I've read somewhere that inverted microscope also allows phase contrast microscopy. Is that true? Do all inverted microscope have this ability? Do they have any other functions?

Many thanks in advance.


1 Answer 1


Definitely true, an inverted microscope is one where the optics are positioned below the specimen, and the light source above, providing an optimal situation for looking at a live culture. The Phase rings that shift the light come soon after the light source. For phase, the orientation doesn't matter, just the order:

Upright microscope


(top)eye--->objective--->specimen--->phase--->light source


eye-->Phase compatible objective-->specimen-->phase disk-->light source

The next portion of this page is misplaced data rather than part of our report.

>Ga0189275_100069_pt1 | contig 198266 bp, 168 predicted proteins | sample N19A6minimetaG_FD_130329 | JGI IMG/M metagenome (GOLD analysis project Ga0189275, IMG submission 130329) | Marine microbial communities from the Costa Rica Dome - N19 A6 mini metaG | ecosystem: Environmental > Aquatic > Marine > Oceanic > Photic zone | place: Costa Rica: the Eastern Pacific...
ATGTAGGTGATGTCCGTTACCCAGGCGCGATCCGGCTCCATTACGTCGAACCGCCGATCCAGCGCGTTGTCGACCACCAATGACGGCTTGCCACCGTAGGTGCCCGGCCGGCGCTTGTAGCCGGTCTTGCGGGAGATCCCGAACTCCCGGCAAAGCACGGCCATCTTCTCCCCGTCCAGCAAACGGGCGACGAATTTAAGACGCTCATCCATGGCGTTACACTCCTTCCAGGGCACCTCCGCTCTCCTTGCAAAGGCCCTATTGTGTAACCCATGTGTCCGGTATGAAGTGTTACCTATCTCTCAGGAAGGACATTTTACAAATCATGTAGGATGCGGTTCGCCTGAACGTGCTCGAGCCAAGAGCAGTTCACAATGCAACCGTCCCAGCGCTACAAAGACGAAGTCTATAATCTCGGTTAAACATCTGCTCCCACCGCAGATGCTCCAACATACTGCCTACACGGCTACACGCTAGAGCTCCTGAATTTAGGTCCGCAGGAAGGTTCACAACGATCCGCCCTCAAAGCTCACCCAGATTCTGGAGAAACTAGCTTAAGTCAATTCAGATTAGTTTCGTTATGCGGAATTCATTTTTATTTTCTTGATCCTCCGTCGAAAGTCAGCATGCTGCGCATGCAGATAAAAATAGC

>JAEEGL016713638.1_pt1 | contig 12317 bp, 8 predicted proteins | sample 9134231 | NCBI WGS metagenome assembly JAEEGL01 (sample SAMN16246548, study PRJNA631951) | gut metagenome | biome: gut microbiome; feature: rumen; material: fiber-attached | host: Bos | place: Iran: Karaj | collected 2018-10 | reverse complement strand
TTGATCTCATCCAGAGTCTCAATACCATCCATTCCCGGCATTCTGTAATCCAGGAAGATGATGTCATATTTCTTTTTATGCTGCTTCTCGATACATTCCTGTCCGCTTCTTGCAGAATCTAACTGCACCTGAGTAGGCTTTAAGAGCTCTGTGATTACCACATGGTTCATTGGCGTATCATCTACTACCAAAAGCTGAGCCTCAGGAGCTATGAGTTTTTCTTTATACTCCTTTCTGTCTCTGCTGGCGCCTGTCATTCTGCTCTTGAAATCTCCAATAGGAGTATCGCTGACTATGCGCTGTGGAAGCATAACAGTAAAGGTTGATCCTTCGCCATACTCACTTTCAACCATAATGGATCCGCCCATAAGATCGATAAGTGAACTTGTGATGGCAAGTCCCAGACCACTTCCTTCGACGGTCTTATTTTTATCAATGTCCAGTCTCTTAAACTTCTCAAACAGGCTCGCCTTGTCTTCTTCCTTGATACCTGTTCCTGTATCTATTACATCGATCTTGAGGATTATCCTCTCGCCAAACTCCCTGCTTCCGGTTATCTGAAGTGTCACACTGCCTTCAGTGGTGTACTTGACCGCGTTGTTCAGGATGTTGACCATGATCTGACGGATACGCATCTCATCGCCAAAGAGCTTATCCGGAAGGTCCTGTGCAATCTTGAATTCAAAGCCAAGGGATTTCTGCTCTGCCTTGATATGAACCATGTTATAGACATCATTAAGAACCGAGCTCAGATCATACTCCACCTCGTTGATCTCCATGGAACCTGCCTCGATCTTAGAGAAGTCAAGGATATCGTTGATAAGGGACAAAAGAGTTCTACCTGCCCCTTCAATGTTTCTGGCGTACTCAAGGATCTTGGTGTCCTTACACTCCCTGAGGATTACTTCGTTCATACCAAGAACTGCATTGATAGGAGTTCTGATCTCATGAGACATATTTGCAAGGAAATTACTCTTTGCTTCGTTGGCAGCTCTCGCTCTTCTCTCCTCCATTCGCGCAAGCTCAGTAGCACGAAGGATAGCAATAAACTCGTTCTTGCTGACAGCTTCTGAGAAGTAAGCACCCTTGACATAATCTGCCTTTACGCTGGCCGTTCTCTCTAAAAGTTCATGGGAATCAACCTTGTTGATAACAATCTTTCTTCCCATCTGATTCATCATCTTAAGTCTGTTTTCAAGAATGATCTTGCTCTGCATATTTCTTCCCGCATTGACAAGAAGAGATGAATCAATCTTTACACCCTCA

Inverted microscope


(top)light source--->phase--->specimen---->Objective--->eye


eye-->phase compatible objective-->specimen-->phase disk-->light source

Not all microscopes have phase no, they are an important and expensive addition to a microscope. Adding phase not only required the phase disk but also a phase compatible objective.

  • $\begingroup$ i tried to start a microscopy SE in Area51, no one gave a @#$% $\endgroup$
    – rhill45
    Commented Oct 16, 2014 at 0:33

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